Florida has a special place in the hearts of most Michiganders. Every winter a majority of Michigan families say goodbye to the retired snowbirds… those who live in the warmer climates for Michigan’s less-than-desirable winter months. Some of the most popular states our family snowbirds migrate to are Florida, Arizona, South Carolina, Texas, and Hawaii. According to the U.S. Census Bureau, approximately 21,000 people moved from Michigan to Florida each year in 2019. With that being said, we have tips for the Michigan snowbird.

Whether you have someone to help take care of your home while you stay at your winter home, or you are the one taking care of the home your snowbird is leaving, there is a lot of preparation and things to be aware of when getting ready to leave for the winter. As a granddaughter to a couple of snowbird couples, here is a guide for snowbird retirees (and others) who plan to travel to warmer climates during the winter.

Snowbird Tips You NEED To Know:

  • Arrange Your Mail to be Forwarded or Put it on a Mail Hold

    If interested in forwarding your mail to your winter address the USPS will gather up your mail and send it to your winter home for a fee. This is great for when you will be gone for an extended period of time, like a few months. Due note that the USPS cannot forward financial documents such as bank statements, credit card statements, and so on. You will need to make arrangements with your individual financial institutions. Now, you can also put your mail on hold which will make the USPS collect your mail and hold it at a designated location for you to pick up once you return to your summer home.

  • Cancel Your Trash Service

    This may not be necessary, depending on what the setup is for your trash. But, depending on if it’s necessary, don’t forget to cancel your trash service!

  • Find a Caretaker for Your Property

    A caretaker of your property doesn’t need to be a full-time job but it’s good to have someone you trust to check in on your place and report back to you. This person could be your neighbor, a relative, a friend, or even a paid service. It’s good to have someone check on your house either once a week or every other week — really as much as it makes you feel comfortable. It’s also a good idea to leave your phone number with a neighbor you have a good relationship with for emergency purposes. If a tree falls on your house in the winter storm… it would be good to find out right away.

  • Empty the Refrigerator

    It’s a good idea to empty out the fridge before leaving and give it a deep clean. Do this before garbage day so you don’t have any garbage sitting around and getting stinky while you’re gone. If you are planning to unplug your refrigerator while you are gone make sure you empty the freezer too if it has one. Remember though, if you do unplug the fridge make sure you leave the door open to prevent mold and foul odors from growing.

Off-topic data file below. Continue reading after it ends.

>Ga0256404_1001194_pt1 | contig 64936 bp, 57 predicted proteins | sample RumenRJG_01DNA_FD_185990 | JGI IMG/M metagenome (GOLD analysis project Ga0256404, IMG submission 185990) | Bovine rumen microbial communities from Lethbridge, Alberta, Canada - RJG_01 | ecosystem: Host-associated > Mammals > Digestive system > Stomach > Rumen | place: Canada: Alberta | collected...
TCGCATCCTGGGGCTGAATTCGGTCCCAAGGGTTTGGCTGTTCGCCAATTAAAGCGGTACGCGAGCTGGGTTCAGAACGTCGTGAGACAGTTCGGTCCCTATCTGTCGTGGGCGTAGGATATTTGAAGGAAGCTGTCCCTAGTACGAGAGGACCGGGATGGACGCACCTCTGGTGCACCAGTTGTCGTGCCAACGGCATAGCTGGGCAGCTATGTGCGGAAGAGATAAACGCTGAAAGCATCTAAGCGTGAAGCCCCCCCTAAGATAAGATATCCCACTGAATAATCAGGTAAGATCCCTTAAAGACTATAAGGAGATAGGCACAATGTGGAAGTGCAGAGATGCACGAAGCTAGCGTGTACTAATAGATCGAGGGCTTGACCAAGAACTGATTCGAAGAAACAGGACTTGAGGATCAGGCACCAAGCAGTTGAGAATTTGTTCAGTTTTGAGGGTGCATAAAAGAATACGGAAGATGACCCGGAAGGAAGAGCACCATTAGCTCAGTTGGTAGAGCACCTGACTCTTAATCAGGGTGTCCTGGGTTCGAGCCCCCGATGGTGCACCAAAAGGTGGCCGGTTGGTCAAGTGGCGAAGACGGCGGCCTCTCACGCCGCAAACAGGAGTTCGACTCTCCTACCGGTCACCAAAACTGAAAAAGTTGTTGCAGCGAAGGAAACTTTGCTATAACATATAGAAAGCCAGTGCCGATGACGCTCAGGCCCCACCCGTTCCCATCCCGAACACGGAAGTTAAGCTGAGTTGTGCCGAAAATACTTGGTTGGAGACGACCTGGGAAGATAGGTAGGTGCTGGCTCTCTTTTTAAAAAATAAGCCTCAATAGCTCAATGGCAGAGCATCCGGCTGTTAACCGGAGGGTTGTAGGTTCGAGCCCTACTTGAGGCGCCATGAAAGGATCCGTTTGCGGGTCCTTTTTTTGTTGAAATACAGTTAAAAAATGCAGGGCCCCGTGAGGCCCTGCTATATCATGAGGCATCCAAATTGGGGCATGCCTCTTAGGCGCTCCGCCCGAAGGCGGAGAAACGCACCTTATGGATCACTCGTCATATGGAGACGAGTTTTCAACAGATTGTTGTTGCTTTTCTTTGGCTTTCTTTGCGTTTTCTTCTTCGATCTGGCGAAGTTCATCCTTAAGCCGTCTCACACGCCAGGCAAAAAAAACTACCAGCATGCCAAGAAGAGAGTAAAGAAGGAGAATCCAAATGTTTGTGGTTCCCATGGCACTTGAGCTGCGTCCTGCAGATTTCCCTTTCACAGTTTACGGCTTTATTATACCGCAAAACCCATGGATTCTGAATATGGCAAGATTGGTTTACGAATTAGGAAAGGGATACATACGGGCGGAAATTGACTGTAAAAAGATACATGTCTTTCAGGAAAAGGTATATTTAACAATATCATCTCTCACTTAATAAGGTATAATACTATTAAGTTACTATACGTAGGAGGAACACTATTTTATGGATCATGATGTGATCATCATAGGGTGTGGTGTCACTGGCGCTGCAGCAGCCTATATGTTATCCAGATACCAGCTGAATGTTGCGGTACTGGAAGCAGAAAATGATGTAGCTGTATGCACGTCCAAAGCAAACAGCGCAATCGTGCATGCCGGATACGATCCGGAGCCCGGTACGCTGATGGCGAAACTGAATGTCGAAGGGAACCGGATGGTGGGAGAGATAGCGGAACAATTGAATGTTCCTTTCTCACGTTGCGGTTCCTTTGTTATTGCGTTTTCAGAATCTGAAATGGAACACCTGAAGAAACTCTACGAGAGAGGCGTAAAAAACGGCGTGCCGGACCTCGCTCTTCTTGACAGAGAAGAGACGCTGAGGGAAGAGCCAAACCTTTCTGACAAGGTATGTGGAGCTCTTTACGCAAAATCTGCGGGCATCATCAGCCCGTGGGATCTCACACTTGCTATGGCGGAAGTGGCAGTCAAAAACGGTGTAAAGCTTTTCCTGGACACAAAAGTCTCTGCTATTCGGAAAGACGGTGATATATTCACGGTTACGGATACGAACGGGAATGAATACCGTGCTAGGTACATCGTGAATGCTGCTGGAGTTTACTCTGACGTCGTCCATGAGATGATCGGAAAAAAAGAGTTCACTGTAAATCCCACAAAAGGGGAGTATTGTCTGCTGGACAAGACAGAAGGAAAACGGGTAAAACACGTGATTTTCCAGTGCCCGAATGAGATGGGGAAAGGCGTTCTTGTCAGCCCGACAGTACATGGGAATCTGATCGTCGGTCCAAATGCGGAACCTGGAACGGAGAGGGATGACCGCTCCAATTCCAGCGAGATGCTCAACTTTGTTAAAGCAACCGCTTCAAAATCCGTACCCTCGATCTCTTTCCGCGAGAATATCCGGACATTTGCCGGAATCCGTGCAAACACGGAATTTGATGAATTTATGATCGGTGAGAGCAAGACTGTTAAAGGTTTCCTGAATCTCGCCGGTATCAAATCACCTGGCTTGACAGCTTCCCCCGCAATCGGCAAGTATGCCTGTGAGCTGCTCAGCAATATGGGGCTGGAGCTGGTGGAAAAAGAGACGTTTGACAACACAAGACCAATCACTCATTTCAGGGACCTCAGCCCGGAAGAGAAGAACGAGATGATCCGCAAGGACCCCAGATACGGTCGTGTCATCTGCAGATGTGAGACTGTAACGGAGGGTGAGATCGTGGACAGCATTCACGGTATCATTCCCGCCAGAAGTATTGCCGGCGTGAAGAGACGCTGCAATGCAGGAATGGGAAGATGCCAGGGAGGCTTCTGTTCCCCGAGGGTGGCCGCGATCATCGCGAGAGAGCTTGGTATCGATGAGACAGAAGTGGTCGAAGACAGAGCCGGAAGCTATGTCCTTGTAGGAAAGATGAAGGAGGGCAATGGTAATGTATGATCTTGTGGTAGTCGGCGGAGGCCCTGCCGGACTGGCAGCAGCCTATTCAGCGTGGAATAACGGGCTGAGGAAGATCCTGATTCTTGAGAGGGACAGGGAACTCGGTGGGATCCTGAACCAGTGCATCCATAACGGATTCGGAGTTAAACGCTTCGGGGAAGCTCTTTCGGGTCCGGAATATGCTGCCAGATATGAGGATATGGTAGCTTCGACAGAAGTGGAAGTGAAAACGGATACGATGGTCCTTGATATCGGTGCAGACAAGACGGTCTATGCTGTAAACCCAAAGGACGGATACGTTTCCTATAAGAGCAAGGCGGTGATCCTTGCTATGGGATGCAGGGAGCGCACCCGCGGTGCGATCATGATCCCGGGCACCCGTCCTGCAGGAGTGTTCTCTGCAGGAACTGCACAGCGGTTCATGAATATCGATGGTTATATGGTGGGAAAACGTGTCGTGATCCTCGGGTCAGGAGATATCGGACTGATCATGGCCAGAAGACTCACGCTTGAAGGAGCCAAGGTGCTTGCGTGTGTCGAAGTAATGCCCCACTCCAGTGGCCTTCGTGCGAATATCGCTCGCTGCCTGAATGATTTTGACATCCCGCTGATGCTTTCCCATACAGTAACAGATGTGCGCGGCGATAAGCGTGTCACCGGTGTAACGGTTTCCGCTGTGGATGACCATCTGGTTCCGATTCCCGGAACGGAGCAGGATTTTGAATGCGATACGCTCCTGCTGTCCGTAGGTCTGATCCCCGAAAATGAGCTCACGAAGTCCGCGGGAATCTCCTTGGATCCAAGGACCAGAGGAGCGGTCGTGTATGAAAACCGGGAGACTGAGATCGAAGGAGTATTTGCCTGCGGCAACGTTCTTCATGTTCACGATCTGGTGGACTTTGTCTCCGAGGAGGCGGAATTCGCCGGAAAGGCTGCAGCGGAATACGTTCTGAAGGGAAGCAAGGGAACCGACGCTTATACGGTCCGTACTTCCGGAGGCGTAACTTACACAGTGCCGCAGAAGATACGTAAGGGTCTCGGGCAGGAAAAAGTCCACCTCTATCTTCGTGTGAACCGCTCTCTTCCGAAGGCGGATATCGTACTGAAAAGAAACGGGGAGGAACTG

• Get a Plow Service

    Having a plow service clean up your drive and walkways helps on multiple levels. It makes things easier for your house caretaker, it also gives the facade that someone is home to a potential robber. Also, it will help you to avoid a ticket that could be issued by the city or township you live in.

  • Shut off the Water

    This is an obvious one but just to have it on the checklist, open all the drains to let the water flow out and leave open your lowest drain while you are gone. Even though you should have your heat low, it’s better to play it safe rather than have your pipes burst. That sort of damage isn’t worth having your water on and undrained while you are away for a longer period of time.

  • Set the Heat to Low

    It’s a good idea to set your heat pretty low. My family always has their home set to no warmer than 60 degrees in their houses while they are gone. This helps protect your water pipes and your bills!

  • Put a Light on a Timer Inside Your Home

    It’s best to make it look like someone is living at the home to help deter potential break-ins and robberies. I suggest getting a plug-in timer so that a light, or a couple lights, turn on at a specific time to make it look like someone is living there, especially in the evening.

  • Make Sure All Windows Are Locked

    It’s best to double-check all your windows and make sure they are locked so any unwanted visitors don’t have access to the inside of your home. Also, if you have curtains have them drawn so that some of the lights you have going on will be seen from outside.

  • Have a Doctor Down South and Up North

    It never hurts to have a primary care physician in both states you reside in, especially if you’re more of elderly age. If you’re traveling, it’s also more likely you might get sick so just in case you need a prescription… you have a Doctor in your winter home state to write them for you.

  • Make Sure Your Prescriptions are Available in Both States

    We spoke of needing prescriptions in the previous item… depending on when you got your last prescription refilled and how long you’re staying down south, you might need a refill while you’re enjoying the warm weather. To make this easy make sure you have a plan for where to get your prescriptions. Most states have Walgreens, Rite Aid, CVS, and Walmart… maybe set up your prescriptions through one of those to make this situation easier for you.

  • Have Two Veterinarians

    If you have a furbaby make sure you have a vet for your pet in both states. Hopefully only for emergencies but if your pets are like my cat… you might have prescriptions you need to pick up for them.

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